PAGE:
Local stylist Scarlet Chamberlin sorts through her clients’ closets, takes them to discerning boutiques, and ultimately empowers them to look—and feel—their best.
By Eden Dawn / Photos by Ashley Anderson
Her new pristine white studio oozes chic. The Chinatown loft Scarlet Chamberlin uses to conduct luxurious private wardrobe sessions with clients boasts soaring ceilings. Sunshine streams through the nearly floor-to-ceiling windows onto sparkling floors accented with a plush coral-and-pink rug and tan leather chairs. On the corner clothing rack hang pieces from local designers, including a navy shift dress from Liza Rietz and tailored red suit by Adam Arnold.
The swanky look is a necessity. As she marks the sixth anniversary of her business, Scarlet Chamberlin Styling Co. (431 NW Flanders St, Suite 203, 503-890-7800) this November, her client list is at an all-time high. “Most people who hire me wear about 10–15 percent of their wardrobe and they hate to shop,” she says. Using her signature “sort, shop, style” method, the 37-year-old has sorted through the closets of more than 300 women (and about 25 men), helping them get their wardrobes—and sometimes lives—back on track. “I empower people to detox their closets. Get that stuff out of there. Work with what you actually know you love and you’ll be more empowered, creative, and confident.”
You can begin a consultation by filling out an intake form and initially talking with Chamberlin by phone. She then gathers information about your style goals, budget, and important events that may have provided the impetus for hiring a stylist in the first place—perhaps a job promotion, getting back into the dating game, or a tricky weight gain/loss situation. Then she either heads over to your closet to begin the purge, or she invites you to bring in your favorite clothes for an assessment and help creating a shopping list to fill in the wardrobe blanks. “I can see how clients have been combining things and can help them take it to the next level,” she says about her holistic, A-to-Z process that’s focused on helping her mentees achieve a greater sense of independence, so that they’re not reliant on Chamberlin’s input indefinitely. “I try to align them with boutiques they can feel comfortable shopping in alone as we move forward.”
Her services include handling the consignment of the pieces that clients have decided to let go of and personally styling their new picks into head-to-toe outfits. Chamberlin has cultivated an eclectic client base, from shoppers as young as 18 who have only the budget for secondhand stores to wealthy execs comfortable with investing in pricier custom items. She recommends a shopping budget of $1,500 as an ideal range for acquiring enough pieces to mix well into multiple new outfits.
“I empower people to detox their closets. Get that stuff out of there.”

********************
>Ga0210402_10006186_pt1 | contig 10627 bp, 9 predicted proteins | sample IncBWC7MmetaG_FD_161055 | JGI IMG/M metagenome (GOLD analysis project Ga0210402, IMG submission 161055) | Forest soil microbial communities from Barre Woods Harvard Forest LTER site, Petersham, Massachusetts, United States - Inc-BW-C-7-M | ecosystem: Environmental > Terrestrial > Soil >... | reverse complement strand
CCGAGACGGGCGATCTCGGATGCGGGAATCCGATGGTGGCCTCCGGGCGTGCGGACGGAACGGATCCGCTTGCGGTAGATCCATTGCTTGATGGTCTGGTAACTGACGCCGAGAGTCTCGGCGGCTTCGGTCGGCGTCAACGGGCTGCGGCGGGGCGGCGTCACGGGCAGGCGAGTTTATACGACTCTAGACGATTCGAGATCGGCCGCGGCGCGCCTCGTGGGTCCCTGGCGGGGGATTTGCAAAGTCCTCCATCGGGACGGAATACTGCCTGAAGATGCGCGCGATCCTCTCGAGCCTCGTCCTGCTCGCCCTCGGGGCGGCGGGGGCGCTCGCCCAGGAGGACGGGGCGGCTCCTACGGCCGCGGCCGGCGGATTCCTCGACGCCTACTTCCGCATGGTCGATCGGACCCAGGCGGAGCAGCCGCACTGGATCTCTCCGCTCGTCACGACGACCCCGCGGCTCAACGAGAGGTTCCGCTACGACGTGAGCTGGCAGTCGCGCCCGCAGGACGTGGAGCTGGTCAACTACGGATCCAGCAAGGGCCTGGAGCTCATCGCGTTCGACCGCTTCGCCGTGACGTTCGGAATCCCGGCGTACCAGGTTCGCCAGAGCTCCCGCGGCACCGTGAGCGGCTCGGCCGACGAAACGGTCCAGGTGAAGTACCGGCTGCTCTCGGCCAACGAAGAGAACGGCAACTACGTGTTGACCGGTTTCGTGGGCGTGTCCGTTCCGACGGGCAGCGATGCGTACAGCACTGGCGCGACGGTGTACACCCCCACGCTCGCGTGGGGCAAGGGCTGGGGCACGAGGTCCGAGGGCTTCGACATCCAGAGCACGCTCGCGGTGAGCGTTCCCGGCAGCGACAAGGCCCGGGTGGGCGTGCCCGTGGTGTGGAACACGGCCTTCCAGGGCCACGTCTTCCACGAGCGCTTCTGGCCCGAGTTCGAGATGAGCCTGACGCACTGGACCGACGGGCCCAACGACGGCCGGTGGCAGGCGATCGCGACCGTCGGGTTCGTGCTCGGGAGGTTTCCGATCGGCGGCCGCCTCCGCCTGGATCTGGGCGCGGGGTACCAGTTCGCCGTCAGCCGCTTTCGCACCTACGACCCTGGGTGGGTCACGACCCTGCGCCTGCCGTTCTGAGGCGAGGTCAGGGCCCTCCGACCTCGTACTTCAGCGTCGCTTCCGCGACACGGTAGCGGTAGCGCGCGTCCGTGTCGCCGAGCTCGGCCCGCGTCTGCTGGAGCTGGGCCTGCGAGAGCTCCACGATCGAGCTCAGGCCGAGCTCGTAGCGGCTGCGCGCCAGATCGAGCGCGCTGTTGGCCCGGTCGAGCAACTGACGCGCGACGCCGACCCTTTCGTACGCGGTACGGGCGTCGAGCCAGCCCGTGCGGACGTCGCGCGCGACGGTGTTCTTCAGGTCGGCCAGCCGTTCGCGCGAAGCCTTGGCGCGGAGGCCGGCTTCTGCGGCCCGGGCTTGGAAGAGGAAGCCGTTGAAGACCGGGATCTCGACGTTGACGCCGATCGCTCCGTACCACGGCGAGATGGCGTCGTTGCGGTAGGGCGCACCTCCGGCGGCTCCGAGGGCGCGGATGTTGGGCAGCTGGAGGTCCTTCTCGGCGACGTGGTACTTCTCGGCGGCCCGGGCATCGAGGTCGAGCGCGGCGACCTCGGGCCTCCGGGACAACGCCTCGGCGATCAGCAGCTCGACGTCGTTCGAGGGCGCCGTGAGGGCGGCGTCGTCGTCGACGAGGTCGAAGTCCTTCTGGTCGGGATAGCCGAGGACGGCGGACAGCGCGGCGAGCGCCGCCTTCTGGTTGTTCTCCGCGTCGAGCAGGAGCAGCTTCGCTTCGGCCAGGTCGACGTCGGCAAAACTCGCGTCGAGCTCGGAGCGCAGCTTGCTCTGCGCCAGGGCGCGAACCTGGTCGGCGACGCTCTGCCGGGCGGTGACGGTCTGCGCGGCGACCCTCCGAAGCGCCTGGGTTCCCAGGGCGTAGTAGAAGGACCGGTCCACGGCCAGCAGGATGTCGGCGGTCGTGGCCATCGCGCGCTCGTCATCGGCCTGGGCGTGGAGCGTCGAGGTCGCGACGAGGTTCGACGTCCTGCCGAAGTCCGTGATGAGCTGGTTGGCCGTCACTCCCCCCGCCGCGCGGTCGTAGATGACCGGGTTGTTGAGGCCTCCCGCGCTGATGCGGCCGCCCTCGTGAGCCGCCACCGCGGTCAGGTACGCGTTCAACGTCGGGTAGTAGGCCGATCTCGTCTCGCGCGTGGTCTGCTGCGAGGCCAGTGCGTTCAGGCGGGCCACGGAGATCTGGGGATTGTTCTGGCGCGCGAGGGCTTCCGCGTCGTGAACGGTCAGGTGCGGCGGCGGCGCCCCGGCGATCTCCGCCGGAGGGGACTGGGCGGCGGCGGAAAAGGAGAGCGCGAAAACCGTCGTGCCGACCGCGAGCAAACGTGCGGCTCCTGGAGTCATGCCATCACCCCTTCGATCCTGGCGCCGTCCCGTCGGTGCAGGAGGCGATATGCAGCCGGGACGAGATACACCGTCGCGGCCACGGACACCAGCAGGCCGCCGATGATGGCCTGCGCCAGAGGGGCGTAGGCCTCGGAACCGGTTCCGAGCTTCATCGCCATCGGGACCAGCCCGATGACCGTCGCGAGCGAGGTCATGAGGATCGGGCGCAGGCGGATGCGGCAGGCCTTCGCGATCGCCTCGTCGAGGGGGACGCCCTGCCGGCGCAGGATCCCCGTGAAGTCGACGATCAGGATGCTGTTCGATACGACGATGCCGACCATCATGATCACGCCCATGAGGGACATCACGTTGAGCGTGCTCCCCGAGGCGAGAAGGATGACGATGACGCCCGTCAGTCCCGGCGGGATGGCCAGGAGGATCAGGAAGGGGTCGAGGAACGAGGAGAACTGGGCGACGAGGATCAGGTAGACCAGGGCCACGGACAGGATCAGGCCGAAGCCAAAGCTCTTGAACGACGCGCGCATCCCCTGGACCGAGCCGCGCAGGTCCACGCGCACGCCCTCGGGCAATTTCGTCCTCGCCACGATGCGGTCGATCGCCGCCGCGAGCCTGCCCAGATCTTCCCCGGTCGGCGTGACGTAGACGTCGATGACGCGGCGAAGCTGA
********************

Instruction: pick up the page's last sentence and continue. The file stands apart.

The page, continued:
Chamberlin’s connections to boutiques, fashion, and the shop-local movement began with jewelry more than two decades ago. A lover of gemstones and with a near obsession about their metaphysical properties, she began designing and selling jewelry to boutiques on NW 23rd Avenue when she was just 12 years old.
Honing her skills over time, she made a career of jewelry making before switching to her current path. She even designed custom pieces for accomplished local singer Liv Warfield when she was touring with Prince, who had approval over all wardrobe decisions. Translation: The Purple One himself, known for his very particular taste, gave a full thumbs-up to Chamberlin’s jewelry line. These days she limits designing to an occasional piece here or there for special clients, but her desire to support independent designers and boutiques remains strong.
Her mantra of quality over quantity has earned her some bigwig clients. That stunning red Badgley Mischka gown Cheryl Strayed wore to the Golden Globes last year? A highlight from the seven months the two spent collaborating on outfits for Strayed’s Wild press tour, which included photo shoots in People and Vanity Fair. Chamberlin often works with authors, most recently helping Kink radio show host Sheila Hamilton develop her book-tour ensembles for All the Things We Never Knew. Noted comic-book author Kelly Sue DeConnick praises the ease of the process: “Scarlet, for an incredibly reasonable package price, cleaned out my closet, made me a shopping list and a personalized list of do’s and don’ts, took me shopping at boutiques I never would have known about.”
Chamberlin’s goal is for the new studio space to be a hub for all of her endeavors—more fancy event styling, more working with the new mom to get a wardrobe that works, more helping a client feel confident as she heads into a big meeting. But beyond that, she wants it to be a space where people can come together, share ideas about upcoming trunk shows, and show Portland that being stylish can be fun. “People are so afraid of overdressing here,” she says. “That’s one of the reasons I have this space. Let’s meet here and all go out and see what happens to this town if we all start overdressing.”
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